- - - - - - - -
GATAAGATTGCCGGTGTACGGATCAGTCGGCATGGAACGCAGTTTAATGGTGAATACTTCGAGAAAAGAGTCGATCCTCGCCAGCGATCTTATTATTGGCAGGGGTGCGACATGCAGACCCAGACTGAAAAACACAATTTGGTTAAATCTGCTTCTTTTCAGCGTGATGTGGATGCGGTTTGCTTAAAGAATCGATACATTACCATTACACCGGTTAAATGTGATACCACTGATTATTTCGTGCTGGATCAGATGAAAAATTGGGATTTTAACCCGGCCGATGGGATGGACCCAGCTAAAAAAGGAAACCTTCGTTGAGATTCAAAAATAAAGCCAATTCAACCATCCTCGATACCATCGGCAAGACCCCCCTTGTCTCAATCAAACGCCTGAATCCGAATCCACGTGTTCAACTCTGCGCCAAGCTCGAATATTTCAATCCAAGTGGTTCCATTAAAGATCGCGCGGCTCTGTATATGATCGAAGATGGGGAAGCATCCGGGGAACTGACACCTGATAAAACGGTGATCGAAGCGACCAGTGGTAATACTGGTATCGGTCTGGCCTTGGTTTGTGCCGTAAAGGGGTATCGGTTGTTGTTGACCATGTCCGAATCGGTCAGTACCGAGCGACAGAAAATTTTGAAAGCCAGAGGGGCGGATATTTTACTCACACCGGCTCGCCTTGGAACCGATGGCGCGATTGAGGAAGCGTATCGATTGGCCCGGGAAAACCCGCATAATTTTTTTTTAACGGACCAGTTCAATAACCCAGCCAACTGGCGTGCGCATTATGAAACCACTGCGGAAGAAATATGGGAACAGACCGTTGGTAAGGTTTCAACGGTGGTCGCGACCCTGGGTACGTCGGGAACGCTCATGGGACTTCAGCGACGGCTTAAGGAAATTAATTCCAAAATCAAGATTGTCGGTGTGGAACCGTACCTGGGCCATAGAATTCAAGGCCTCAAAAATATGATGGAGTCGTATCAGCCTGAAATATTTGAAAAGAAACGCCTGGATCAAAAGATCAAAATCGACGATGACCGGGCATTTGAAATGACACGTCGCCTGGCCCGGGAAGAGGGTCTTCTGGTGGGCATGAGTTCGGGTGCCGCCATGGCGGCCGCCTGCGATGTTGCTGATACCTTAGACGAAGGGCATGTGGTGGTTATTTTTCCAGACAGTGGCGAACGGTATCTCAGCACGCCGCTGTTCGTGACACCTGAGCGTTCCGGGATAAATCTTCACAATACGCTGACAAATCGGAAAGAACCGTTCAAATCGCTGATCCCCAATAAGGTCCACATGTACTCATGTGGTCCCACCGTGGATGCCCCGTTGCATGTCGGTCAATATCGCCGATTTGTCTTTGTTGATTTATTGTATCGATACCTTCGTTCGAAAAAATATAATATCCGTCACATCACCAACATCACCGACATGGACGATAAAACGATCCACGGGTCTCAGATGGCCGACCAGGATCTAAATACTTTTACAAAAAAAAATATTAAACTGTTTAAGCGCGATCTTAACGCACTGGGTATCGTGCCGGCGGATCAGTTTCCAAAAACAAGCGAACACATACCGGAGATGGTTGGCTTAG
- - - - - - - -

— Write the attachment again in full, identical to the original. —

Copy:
GATAAGATTGCCGGTGTACGGATCAGTCGGCATGGAACGCAGTTTAATGGTGAATACTTCGAGAAAAGAGTCGATCCTCGCCAGCGATCTTATTATTGGCAGGGGTGCGACATGCAGACCCAGACTGAAAAACACAATTTGGTTAAATCTGCTTCTTTTCAGCGTGATGTGGATGCGGTTTGCTTAAAGAATCGATACATTACCATTACACCGGTTAAATGTGATACCACTGATTATTTCGTGCTGGATCAGATGAAAAATTGGGATTTTAACCCGGCCGATGGGATGGACCCAGCTAAAAAAGGAAACCTTCGTTGAGATTCAAAAATAAAGCCAATTCAACCATCCTCGATACCATCGGCAAGACCCCCCTTGTCTCAATCAAACGCCTGAATCCGAATCCACGTGTTCAACTCTGCGCCAAGCTCGAATATTTCAATCCAAGTGGTTCCATTAAAGATCGCGCGGCTCTGTATATGATCGAAGATGGGGAAGCATCCGGGGAACTGACACCTGATAAAACGGTGATCGAAGCGACCAGTGGTAATACTGGTATCGGTCTGGCCTTGGTTTGTGCCGTAAAGGGGTATCGGTTGTTGTTGACCATGTCCGAATCGGTCAGTACCGAGCGACAGAAAATTTTGAAAGCCAGAGGGGCGGATATTTTACTCACACCGGCTCGCCTTGGAACCGATGGCGCGATTGAGGAAGCGTATCGATTGGCCCGGGAAAACCCGCATAATTTTTTTTTAACGGACCAGTTCAATAACCCAGCCAACTGGCGTGCGCATTATGAAACCACTGCGGAAGAAATATGGGAACAGACCGTTGGTAAGGTTTCAACGGTGGTCGCGACCCTGGGTACGTCGGGAACGCTCATGGGACTTCAGCGACGGCTTAAGGAAATTAATTCCAAAATCAAGATTGTCGGTGTGGAACCGTACCTGGGCCATAGAATTCAAGGCCTCAAAAATATGATGGAGTCGTATCAGCCTGAAATATTTGAAAAGAAACGCCTGGATCAAAAGATCAAAATCGACGATGACCGGGCATTTGAAATGACACGTCGCCTGGCCCGGGAAGAGGGTCTTCTGGTGGGCATGAGTTCGGGTGCCGCCATGGCGGCCGCCTGCGATGTTGCTGATACCTTAGACGAAGGGCATGTGGTGGTTATTTTTCCAGACAGTGGCGAACGGTATCTCAGCACGCCGCTGTTCGTGACACCTGAGCGTTCCGGGATAAATCTTCACAATACGCTGACAAATCGGAAAGAACCGTTCAAATCGCTGATCCCCAATAAGGTCCACATGTACTCATGTGGTCCCACCGTGGATGCCCCGTTGCATGTCGGTCAATATCGCCGATTTGTCTTTGTTGATTTATTGTATCGATACCTTCGTTCGAAAAAATATAATATCCGTCACATCACCAACATCACCGACATGGACGATAAAACGATCCACGGGTCTCAGATGGCCGACCAGGATCTAAATACTTTTACAAAAAAAAATATTAAACTGTTTAAGCGCGATCTTAACGCACTGGGTATCGTGCCGGCGGATCAGTTTCCAAAAACAAGCGAACACATACCGGAGATGGTTGGCTTAG